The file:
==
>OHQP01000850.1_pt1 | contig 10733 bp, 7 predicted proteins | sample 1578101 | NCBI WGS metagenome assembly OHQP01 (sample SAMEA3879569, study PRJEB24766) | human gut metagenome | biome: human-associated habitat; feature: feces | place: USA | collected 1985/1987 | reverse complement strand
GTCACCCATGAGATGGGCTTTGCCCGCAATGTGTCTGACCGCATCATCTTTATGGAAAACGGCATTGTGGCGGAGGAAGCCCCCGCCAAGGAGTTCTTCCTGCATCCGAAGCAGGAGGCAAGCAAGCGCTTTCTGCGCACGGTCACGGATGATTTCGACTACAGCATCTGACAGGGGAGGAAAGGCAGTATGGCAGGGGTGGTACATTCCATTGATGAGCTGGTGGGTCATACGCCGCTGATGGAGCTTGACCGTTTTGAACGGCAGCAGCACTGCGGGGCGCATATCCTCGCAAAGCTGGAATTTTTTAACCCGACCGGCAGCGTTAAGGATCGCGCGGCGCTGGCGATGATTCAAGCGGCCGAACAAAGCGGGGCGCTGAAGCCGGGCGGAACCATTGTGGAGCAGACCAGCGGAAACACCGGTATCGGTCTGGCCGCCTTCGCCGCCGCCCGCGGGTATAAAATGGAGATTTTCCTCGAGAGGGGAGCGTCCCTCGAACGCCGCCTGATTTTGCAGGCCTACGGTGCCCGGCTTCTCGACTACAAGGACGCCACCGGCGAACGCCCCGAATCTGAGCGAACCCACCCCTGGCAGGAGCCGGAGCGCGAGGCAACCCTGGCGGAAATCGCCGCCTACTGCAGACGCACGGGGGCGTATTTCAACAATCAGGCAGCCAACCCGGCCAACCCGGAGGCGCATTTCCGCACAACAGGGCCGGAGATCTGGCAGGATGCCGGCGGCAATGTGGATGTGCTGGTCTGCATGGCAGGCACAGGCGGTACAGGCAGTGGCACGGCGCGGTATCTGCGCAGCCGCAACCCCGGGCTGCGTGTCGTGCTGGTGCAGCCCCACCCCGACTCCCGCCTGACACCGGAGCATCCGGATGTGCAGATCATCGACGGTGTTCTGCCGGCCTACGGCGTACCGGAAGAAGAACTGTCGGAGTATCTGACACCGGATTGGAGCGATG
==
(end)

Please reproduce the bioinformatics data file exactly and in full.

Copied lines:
>OHQP01000850.1_pt1 | contig 10733 bp, 7 predicted proteins | sample 1578101 | NCBI WGS metagenome assembly OHQP01 (sample SAMEA3879569, study PRJEB24766) | human gut metagenome | biome: human-associated habitat; feature: feces | place: USA | collected 1985/1987 | reverse complement strand
GTCACCCATGAGATGGGCTTTGCCCGCAATGTGTCTGACCGCATCATCTTTATGGAAAACGGCATTGTGGCGGAGGAAGCCCCCGCCAAGGAGTTCTTCCTGCATCCGAAGCAGGAGGCAAGCAAGCGCTTTCTGCGCACGGTCACGGATGATTTCGACTACAGCATCTGACAGGGGAGGAAAGGCAGTATGGCAGGGGTGGTACATTCCATTGATGAGCTGGTGGGTCATACGCCGCTGATGGAGCTTGACCGTTTTGAACGGCAGCAGCACTGCGGGGCGCATATCCTCGCAAAGCTGGAATTTTTTAACCCGACCGGCAGCGTTAAGGATCGCGCGGCGCTGGCGATGATTCAAGCGGCCGAACAAAGCGGGGCGCTGAAGCCGGGCGGAACCATTGTGGAGCAGACCAGCGGAAACACCGGTATCGGTCTGGCCGCCTTCGCCGCCGCCCGCGGGTATAAAATGGAGATTTTCCTCGAGAGGGGAGCGTCCCTCGAACGCCGCCTGATTTTGCAGGCCTACGGTGCCCGGCTTCTCGACTACAAGGACGCCACCGGCGAACGCCCCGAATCTGAGCGAACCCACCCCTGGCAGGAGCCGGAGCGCGAGGCAACCCTGGCGGAAATCGCCGCCTACTGCAGACGCACGGGGGCGTATTTCAACAATCAGGCAGCCAACCCGGCCAACCCGGAGGCGCATTTCCGCACAACAGGGCCGGAGATCTGGCAGGATGCCGGCGGCAATGTGGATGTGCTGGTCTGCATGGCAGGCACAGGCGGTACAGGCAGTGGCACGGCGCGGTATCTGCGCAGCCGCAACCCCGGGCTGCGTGTCGTGCTGGTGCAGCCCCACCCCGACTCCCGCCTGACACCGGAGCATCCGGATGTGCAGATCATCGACGGTGTTCTGCCGGCCTACGGCGTACCGGAAGAAGAACTGTCGGAGTATCTGACACCGGATTGGAGCGATG